They’re fundamentally different models of color, and that is why it is very important to design for each appropriately. YMMV (your mileage may vary) when converting from one to the other, though the engines used for converting RGB to CMYK have improved drastically over the last 5 years. It is uncommon to need to convert CMYK to RGB, but because of the big difference in size of gamut (RGB is far bigger than CMYK) CMYK images may look muddy when converted naturally, or weirdly oversaturated in some areas if the designer attempts to “fix” the color.

      For a great illustration of the limits of CMYK, look at a color photo from a newspaper next to a good print of it, or even the same photo on-screen.

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      Mike, this was a wonderful explanation. Thanks so much for the insight and detail. I might add this into the article for others to see :)

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      Mike D. (1 Point) May 17, 2010 at 1:20 am

      Thank you, I’m glad it appears useful; I deal with digital color printing in a quick printshop (Xerox DocuColor 5000 with Creo CXP50 RIP) and have many different levels of explaining color to people :)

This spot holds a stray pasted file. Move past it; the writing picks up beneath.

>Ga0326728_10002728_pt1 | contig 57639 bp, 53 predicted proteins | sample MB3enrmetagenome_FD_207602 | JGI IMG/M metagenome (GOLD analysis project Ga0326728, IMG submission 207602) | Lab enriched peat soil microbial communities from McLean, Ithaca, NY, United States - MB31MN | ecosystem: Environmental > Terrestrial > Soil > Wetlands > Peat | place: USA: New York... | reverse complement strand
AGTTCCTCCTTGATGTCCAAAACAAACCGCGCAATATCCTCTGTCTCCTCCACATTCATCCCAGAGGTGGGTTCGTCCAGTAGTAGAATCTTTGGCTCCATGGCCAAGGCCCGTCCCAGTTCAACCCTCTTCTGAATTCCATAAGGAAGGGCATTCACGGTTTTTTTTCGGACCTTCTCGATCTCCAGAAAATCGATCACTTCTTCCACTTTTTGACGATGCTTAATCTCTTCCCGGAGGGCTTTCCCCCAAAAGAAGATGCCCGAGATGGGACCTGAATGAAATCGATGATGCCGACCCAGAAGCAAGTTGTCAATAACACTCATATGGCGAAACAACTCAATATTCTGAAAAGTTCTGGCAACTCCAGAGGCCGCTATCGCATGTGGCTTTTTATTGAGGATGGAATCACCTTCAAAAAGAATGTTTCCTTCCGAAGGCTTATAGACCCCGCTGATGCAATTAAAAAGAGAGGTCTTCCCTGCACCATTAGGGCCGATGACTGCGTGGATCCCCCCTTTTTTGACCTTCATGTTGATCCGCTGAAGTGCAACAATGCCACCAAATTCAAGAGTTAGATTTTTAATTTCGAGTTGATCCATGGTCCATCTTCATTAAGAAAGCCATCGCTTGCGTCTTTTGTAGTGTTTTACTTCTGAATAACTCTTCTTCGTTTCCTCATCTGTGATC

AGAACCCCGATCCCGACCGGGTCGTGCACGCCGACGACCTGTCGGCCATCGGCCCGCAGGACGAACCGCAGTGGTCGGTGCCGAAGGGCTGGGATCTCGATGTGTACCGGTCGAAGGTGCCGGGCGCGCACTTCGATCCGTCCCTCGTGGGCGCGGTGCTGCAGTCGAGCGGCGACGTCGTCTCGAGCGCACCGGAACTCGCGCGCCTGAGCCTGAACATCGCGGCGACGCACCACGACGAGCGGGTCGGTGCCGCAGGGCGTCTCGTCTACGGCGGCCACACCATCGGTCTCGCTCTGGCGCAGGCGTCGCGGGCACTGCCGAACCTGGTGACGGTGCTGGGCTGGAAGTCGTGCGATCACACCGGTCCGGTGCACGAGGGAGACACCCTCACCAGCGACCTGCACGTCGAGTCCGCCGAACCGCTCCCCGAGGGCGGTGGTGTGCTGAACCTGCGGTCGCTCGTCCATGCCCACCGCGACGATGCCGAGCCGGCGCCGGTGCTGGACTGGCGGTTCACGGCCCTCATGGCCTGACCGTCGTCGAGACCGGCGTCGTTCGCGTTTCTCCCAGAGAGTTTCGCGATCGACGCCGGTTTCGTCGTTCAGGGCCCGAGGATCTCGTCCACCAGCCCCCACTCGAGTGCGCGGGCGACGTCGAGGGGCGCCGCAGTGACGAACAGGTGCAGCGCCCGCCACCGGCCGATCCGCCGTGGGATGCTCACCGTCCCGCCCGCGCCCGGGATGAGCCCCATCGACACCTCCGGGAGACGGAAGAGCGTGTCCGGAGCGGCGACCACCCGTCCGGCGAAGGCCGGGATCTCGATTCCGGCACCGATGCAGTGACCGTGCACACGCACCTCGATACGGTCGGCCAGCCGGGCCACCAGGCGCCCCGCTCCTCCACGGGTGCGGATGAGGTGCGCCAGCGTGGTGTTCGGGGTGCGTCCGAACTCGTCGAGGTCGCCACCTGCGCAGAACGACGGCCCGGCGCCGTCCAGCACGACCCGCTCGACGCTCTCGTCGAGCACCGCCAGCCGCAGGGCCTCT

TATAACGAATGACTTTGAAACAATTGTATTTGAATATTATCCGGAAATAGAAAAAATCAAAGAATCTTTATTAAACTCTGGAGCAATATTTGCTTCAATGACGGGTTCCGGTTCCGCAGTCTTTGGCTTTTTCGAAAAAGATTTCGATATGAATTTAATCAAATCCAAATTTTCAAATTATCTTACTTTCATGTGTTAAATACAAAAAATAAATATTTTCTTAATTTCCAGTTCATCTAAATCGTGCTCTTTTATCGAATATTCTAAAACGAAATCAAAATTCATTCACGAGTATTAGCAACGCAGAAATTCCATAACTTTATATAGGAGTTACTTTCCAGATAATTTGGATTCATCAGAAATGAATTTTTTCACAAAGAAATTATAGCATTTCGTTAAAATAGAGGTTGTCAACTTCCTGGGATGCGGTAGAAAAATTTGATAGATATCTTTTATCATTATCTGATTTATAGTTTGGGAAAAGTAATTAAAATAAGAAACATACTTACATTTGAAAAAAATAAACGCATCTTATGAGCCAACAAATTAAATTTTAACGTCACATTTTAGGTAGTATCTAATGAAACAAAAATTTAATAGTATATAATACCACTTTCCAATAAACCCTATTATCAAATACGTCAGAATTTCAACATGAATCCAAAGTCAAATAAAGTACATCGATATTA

Complaint #1 by many orders of magnitude: “it looks better on my screen!” or “this isn’t the color i picked out on my monitor!”, thus segueing nicely into the RGB/CMYK discussion :/

      Any small printshop with some chops can color match pretty well to a provided sample; don’t be afraid to ask for better. From a business standpoint, they want to sell you what their machine is doing right now, not invest the extra time in calibration and maintenance for the 3% of clients who will actually notice. Just a tip for any print-oriented folk out there :) and if your printer says no-go on color matching, be reasonable in expectations, but if they won’t budge, shop around. Web-to-print vendors generally don’t color-match, but the scale of their operations are such that a single person has zero leverage with the vendor leaving the client no room to negotiate. All designers should have a local printer anyway.